Q4 2020 Newsletter
Client Spotlight: United Eye Center By Curt Hill
This month’s Client Spotlight highlights the work of Jim Conahan of the United Eye Center of Highlands Ranch, Colorado. Jim Conahan MD finished his residency and ophthalmology in 1991. He went into private practice in Denver, Colorado shortly thereafter.
The Mission Of Healing EYES is a group of dedicated volunteers who follow Christian values in helping the blinded poor at our mission site in Zihuatanejo, Mexico.
Dr. Conahan and his wife Molly started this mission in 2006 after vacationing there and seeing a tremendous unmet need for free medical and surgical eye care in the blinded poor.
In 27 missions to date, they have done well over 3500 vision-restoring cataract surgeries, seen over 10,000 patients in clinic, dispensed well over 12,000 pair of glasses, and done hundreds of Yag lasers and argon lasers.
They just finished our last mission October 24, 2020. They were the first cataract mission in the world to do surgery since the Covid-19 pandemic started in March 2020.
They have a small group of dedicated volunteers from the U.S. that go on each mission, who are then joined by wonderful bilingual native volunteers.
From Donna Connolly,
PMRG’s VP of Operations
As you may be aware, there are significant changes being made to the Evaluation/Management Codes in 2021. Below is a summary of the changes which relate only to new and established patient visits in 2021, codes 99202—99215.
- Code 99201 will be deleted.
- Clinicians may use either time or medical decision making to select a code.
- There will be no required level of history or exam for visits 99202—99215. From the AMA website for 2021:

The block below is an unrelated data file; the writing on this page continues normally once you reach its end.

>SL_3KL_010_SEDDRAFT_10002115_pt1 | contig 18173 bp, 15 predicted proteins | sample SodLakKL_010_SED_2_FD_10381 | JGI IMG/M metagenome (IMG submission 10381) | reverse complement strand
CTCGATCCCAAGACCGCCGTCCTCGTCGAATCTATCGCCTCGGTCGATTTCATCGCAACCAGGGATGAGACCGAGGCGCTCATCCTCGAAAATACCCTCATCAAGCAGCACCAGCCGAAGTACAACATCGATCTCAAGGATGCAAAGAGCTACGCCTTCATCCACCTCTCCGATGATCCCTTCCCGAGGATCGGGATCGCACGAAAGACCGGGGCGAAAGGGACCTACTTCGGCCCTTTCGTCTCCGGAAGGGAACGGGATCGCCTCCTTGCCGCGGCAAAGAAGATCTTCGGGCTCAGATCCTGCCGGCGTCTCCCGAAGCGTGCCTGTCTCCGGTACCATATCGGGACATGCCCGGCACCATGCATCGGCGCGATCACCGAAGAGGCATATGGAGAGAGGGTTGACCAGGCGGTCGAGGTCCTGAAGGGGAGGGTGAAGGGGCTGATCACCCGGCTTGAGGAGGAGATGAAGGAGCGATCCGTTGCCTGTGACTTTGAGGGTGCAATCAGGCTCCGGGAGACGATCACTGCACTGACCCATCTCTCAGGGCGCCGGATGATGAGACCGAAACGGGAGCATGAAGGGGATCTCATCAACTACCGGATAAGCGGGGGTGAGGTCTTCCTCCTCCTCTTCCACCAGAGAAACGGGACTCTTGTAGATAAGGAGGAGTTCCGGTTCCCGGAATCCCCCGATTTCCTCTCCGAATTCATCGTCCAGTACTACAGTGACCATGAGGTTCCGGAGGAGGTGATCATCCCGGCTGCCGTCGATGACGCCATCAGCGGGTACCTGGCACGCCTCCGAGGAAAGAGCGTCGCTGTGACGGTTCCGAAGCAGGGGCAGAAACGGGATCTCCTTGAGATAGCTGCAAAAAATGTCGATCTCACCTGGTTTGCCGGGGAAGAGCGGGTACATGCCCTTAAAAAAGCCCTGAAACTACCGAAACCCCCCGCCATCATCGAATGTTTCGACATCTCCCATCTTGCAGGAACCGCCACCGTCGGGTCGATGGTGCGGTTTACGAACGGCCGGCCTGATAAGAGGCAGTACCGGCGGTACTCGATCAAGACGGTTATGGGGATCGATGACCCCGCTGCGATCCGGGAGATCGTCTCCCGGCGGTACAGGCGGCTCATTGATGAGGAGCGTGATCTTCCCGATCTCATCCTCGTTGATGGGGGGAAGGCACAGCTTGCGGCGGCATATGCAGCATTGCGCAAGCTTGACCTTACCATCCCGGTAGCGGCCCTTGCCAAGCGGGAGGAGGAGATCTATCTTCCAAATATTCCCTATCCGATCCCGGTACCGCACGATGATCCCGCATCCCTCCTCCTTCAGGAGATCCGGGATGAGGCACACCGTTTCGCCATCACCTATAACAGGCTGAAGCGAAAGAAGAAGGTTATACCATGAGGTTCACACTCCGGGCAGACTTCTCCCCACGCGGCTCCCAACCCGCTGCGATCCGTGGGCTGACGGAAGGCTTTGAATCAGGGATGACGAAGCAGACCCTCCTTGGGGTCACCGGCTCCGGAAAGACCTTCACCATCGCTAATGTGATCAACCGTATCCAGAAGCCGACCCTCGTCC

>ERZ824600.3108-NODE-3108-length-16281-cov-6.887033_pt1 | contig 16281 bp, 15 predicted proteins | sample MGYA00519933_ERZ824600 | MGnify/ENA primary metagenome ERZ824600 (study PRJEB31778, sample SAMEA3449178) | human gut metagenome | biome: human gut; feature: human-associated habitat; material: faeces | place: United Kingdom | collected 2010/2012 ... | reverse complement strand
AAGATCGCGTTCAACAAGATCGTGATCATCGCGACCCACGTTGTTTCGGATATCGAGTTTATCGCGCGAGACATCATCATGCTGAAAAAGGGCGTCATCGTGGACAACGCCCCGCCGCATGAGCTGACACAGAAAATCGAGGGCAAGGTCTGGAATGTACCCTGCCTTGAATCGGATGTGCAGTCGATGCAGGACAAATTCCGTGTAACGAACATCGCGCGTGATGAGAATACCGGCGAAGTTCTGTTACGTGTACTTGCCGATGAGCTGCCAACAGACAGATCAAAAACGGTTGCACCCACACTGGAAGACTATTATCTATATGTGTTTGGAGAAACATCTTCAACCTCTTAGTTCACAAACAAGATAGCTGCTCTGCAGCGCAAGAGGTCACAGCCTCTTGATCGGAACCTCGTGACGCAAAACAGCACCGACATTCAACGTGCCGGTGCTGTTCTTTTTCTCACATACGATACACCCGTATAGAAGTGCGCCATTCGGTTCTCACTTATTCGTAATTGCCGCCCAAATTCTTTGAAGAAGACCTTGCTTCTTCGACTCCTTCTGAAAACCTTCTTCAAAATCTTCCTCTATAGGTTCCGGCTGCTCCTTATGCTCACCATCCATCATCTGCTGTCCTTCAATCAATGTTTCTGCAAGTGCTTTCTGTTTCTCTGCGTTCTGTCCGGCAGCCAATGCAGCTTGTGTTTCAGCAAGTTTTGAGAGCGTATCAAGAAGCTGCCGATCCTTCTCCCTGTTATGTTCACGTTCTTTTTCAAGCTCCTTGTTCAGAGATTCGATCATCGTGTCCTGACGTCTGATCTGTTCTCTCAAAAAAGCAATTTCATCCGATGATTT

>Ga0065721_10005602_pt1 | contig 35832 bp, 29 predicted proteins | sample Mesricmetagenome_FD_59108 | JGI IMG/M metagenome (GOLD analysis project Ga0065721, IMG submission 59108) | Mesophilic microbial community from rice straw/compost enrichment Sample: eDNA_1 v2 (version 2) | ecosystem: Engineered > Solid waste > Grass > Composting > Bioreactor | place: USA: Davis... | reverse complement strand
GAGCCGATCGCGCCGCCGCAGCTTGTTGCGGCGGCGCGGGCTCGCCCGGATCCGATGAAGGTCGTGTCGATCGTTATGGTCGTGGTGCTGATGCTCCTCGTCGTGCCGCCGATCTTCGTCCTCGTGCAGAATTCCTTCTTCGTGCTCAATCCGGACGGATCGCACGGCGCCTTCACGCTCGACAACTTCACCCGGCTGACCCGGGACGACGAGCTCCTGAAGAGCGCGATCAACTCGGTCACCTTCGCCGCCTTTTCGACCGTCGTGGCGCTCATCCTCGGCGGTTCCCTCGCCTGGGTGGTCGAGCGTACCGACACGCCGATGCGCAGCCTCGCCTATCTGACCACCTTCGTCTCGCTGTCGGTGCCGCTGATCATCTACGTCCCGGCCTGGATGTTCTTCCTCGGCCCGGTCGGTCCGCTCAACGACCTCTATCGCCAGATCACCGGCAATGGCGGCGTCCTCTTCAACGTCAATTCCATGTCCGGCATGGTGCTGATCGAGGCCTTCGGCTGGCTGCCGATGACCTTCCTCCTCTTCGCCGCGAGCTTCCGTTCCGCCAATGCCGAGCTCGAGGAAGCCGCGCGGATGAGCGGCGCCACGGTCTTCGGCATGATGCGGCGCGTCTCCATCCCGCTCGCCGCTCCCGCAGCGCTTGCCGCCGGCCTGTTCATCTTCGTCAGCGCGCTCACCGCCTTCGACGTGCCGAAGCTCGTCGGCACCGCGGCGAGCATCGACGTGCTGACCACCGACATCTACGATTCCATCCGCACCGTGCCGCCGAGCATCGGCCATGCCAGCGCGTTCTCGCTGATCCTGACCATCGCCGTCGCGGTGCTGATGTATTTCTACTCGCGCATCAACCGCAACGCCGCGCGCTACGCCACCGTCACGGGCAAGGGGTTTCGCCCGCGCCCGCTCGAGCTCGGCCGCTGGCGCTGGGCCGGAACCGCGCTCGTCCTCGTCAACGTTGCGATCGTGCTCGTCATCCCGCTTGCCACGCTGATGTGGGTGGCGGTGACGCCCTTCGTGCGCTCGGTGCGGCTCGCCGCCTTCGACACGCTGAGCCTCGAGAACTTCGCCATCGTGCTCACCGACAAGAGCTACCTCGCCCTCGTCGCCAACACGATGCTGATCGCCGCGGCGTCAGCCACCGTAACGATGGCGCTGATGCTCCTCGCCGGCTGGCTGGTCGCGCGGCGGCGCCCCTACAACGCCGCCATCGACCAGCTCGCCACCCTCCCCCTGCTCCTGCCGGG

- “Office or other outpatient services include a medically appropriate history and/or physical examination, when performed. The nature and extent of the history and/or physical examination is determined by the treating physician or other qualified health care professional reporting the service. The care team may collect information and the patient or caregiver may supply information directly (eg, by portal or questionnaire) that is reviewed by the reporting physician or other qualified health care professional. The extent of history and physical examination is not an element in selection of office or other outpatient services.”
- Time will be defined as total time spent, including non-face-to-face work done on that day, and will no longer require time to be dominated by counseling.
- Visits will have a range for time, e.g., 99213 will be 20-29 minutes, 99214 will be 30-39 minutes
- There will be new definitions within Medical Decision Making (MDM).
- The MDM calculation will be similar to, but not identical to the current MDM calculation.
Leigh Arklie joined PMRG’s Client Services team in July 2018. She has a background working in Client Services for the last 11 years. Here at PMRG, Leigh has many responsibilities within the Client Services Department, including credentialing, handling and resolving client inquiries, and acting as a liaison between the billing team and our clients. Leigh also prepares PMRG’s invoicing and sends them to our clients. Leigh works remotely from Florida and has 8 years of experience working remotely.
In her spare time, Leigh and her husband enjoy hiking, visiting beaches, antique shopping, vinyl record collecting, and cooking. Leigh has a strong passion for finding tiki and mid-century decor and art. On the weekends, you can find Leigh at her local antique shops and estate sales. Both Leigh and her husband are music lovers and are very involved in their local community. They are known to travel the country to see some of their favorite musicians. Leigh and her husband both went to culinary school when they were younger and really enjoy cooking vegan, plant-based meals together.
Leigh and her husband have 4 pets that they consider their children. They have 3 rescue cats: Skooma is a 2-year-old Maine Coon, Kahless is a 5-year-old Calico, and Clementine is a 16-year-old Tabby. Their other pet is a 13-year-old Chihuahua Boston Terrier mix named Buscemi. Yes, their dog is named after the actor Steve Buscemi because he is Leigh’s favorite actor.